Martial Arts Videos

Recently, I collaborated with a friend to put together two martial arts videos. Mainly, I wanted to give videography a try. Having trained in martial arts for several years myself, I appreciate working with a Martial Arts World Champion. Check out these videos:

Bo Form

Wushu Form

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Why I wish I learned French (and other languages)

In school, French is a mandatory course from grade three to grade ten. I never placed much importance to it and didn’t do as well as I should have. After completing the mandatory grade ten French class, I never pursued it.

As the years go by, I graduate, go to college, and finally land a job. I take on martial arts out of boredom and realize it’s a lot of fun and it helps me to relieve stress from work. I am immediately obsessed with it. I never thought it would be something I’d enjoy much less even try. I take on whatever I can including seminars and conventions.

The first convention I attend is in Quebec City. About 12 from my club attend and it turns out to be a fun weekend. My group immediately starts generating interests because there are so many girls who are attending. (I never thought of this before but there is a high male to female ratio. Yay, me!) Among the many people I meet are a few from France who could only speak French. Needless to say, I didn’t make a very good impression as I try to make a conversation, or lack thereof. We couldn’t communicate to each other.

Did this teach me a lesson to go out and get something from the library to learn French? No.

Annecy, France © Grecel Nepomuceno 2011

Years later, I am still training at the same club and attending seminars and conventions. The next World Convention is in Annecy, France and I set out to go. My focus is more on martial arts than learning French. I feel lucky that my group knows the federation organizers well, some of whom are from Ontario, Canada and are in attendance at this convention. We get to hang out with them every now and then and it proves to be very helpful for those of us who don’t speak the language. Especially in the restaurant setting. I know basics like viandes, poulet and jambon. I find out gambas is shrimp and that’s what I order the second night in France. The week in France goes by with very little incidence with the exception of the one French man swearing, or at least yelling at us from afar as we take a trip around the lake on a motor boat. We did stick to our group as much as possible. Not fun if you’re the type of person who wants to do more exploring around the city and meet people. Someone from Welland, Ontario says that my show off roommate is not making a great impression on the french and they’re making fun of her.

Prior to me leaving this club to pursue other martial arts, there is a visitor staying at my club for a few days before heading to Ottawa. He comes from the host club in Annecy, France and only speaks French. I didn’t know this initially and asked my instructor who he is. Yes, he’s good looking and I try to speak to him. We somehow get the basics but someone in class helps me and others out by translating for us. I don’t know how I communicate it but I get his email and message him months later. Initially, I have this long-a** message in English and he doesn’t respond. Then someone tells me of free translations and that’s how I translate my messages before sending it to him. We are still friends today.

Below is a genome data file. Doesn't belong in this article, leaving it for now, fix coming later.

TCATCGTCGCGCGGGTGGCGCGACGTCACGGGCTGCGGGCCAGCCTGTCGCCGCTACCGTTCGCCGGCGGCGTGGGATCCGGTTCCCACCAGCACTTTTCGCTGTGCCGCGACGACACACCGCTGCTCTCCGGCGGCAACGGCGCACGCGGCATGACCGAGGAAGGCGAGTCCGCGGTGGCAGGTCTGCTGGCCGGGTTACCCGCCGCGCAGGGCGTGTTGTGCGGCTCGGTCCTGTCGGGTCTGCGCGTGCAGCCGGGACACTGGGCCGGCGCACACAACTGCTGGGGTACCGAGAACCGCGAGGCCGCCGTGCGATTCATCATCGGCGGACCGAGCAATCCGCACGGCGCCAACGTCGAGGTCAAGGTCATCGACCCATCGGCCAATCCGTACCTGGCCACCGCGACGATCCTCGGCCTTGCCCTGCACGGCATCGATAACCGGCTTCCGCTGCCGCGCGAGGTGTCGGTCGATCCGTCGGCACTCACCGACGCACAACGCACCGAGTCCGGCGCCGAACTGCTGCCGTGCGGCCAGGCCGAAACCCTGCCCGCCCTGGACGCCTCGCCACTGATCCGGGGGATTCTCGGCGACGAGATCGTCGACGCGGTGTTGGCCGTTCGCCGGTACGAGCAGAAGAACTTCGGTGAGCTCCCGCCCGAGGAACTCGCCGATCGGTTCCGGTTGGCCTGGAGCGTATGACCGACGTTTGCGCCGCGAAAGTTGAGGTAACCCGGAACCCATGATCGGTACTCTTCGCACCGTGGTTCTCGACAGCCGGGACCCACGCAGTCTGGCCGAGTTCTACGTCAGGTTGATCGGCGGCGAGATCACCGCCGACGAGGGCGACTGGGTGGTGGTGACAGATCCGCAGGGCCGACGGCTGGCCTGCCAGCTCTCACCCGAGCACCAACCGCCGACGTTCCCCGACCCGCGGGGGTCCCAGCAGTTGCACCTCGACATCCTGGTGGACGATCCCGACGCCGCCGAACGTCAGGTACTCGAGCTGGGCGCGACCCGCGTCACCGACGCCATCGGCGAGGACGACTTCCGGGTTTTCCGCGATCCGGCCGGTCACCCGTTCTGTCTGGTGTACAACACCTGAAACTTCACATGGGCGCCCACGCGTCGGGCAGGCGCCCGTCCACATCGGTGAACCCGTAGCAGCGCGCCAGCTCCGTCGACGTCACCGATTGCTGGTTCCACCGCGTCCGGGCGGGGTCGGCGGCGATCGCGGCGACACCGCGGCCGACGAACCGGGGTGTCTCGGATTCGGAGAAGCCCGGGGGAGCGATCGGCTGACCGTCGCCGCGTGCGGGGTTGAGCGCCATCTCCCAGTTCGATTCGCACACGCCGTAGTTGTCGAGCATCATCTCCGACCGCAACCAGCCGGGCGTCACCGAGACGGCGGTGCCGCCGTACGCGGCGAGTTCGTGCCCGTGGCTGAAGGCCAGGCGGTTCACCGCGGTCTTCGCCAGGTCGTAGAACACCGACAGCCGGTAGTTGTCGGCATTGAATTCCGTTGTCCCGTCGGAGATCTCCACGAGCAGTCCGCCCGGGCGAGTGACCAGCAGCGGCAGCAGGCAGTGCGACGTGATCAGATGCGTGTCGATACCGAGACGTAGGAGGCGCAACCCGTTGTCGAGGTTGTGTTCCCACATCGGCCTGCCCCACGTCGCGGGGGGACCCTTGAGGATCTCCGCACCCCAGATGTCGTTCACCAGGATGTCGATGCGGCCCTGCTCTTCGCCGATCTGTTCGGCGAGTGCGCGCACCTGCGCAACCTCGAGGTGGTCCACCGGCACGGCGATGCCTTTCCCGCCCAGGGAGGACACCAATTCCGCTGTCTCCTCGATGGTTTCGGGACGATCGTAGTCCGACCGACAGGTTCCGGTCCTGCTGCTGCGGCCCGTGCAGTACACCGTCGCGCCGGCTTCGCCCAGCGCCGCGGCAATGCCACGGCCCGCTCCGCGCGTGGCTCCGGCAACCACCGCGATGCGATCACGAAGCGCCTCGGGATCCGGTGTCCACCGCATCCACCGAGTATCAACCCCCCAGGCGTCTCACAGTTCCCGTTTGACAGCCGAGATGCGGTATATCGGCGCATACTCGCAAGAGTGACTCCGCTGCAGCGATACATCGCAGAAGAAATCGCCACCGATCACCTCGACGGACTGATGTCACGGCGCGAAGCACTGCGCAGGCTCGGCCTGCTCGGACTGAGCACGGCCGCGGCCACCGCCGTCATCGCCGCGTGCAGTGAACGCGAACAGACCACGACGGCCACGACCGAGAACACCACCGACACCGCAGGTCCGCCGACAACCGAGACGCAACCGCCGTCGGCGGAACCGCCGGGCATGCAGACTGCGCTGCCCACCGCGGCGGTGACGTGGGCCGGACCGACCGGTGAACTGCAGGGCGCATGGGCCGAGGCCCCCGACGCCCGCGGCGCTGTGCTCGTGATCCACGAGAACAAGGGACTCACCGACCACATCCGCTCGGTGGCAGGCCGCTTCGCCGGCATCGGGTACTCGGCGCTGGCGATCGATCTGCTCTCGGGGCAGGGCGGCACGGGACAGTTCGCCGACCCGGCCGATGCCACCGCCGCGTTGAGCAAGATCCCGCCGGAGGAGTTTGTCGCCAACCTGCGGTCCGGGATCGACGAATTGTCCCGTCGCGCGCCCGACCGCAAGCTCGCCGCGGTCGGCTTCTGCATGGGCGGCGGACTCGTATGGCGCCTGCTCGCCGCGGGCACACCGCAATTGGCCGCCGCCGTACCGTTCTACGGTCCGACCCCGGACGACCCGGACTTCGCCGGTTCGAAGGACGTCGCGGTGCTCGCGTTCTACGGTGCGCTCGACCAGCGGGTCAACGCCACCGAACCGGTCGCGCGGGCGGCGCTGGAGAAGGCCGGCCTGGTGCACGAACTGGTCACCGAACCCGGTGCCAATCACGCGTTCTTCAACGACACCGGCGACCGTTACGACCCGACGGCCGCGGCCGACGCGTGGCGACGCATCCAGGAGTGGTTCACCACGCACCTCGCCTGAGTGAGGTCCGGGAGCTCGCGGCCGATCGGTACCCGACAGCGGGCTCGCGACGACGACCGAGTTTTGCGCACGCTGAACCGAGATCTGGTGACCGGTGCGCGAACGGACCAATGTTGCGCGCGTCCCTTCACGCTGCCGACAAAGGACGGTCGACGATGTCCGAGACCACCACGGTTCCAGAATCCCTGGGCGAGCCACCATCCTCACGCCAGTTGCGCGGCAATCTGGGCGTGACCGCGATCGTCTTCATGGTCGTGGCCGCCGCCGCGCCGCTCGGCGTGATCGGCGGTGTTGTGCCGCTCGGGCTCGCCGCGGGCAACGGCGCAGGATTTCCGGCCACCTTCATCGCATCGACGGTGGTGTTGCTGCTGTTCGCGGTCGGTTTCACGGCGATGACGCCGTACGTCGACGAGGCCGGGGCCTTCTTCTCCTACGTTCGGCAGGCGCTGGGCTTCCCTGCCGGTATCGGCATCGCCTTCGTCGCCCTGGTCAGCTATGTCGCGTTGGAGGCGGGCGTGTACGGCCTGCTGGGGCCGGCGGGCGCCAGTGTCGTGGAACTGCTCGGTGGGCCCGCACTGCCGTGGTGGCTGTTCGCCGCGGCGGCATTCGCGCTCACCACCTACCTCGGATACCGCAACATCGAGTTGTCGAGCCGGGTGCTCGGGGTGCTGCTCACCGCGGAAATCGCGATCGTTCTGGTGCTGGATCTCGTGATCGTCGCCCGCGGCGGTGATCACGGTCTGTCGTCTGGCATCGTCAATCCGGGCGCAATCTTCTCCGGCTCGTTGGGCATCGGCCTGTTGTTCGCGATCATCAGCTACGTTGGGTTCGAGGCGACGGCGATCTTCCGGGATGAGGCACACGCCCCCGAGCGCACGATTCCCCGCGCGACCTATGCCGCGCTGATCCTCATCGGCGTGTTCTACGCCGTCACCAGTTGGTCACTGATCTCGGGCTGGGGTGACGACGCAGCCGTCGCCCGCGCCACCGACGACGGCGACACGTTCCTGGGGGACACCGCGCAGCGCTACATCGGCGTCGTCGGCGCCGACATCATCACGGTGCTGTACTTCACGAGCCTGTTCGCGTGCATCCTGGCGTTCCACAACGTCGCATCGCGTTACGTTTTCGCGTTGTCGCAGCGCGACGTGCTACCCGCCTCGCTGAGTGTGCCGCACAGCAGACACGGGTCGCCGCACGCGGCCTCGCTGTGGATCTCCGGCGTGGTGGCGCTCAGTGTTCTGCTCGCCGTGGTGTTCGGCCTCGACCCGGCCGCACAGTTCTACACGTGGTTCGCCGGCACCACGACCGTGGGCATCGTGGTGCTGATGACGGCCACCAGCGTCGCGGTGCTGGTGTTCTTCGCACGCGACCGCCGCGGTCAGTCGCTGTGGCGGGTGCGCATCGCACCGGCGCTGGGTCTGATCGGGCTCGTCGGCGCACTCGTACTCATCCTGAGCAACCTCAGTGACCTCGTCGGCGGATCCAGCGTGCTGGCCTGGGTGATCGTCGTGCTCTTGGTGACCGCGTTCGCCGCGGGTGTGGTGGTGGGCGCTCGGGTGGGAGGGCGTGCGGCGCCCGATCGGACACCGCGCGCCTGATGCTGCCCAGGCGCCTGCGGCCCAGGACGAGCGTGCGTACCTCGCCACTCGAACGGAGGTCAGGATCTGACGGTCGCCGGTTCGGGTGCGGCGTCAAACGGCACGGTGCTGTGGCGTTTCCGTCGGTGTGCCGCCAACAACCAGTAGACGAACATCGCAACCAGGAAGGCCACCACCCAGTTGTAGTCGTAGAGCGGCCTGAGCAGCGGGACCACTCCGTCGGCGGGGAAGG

On another note, I join capoeira not too long after leaving the first club. Guess what? The music they use in their games must be sung in Portuguese. Most of us learn by listening. As I progress, I find that it gets more difficult because we also have to learn instruments, sing solos, and speak in Portuguese to help accommodate guests from Brazil when they come to teach. I feel like it’s a losing battle, and that’s not even learning the martial arts portion of it. I leave but will always and forever promote the style and the group I belong to.

As a child, I never learned my mother tongue and it is certainly a loss. I’ll always look and talk like a foreigner in my birth country. It is a tragedy. Not only that, being able to speak two or more languages can certainly create opportunities in the job market such as working for the government or working at the airport.

This picture below is of a roda (pr. hoda) which is a capoeira game.

Yonge & Dundas Square filled With onlookers as a capoeira game plays out. © Grecel Nepomuceno 2011

Called Duo Kata, it is a set number of pre-planned moves that show the possibilities of how to engage in a fight. The man and woman are not competing against each other but work together to create this scene. The woman reacts to a very light kick. This competition took place in Annecy, France when I attended the convention.

Dual of the martial artists - Duo Kata is a team-style tournament

Published in: on September 8, 2011 at 7:22 pm  Leave a Comment  
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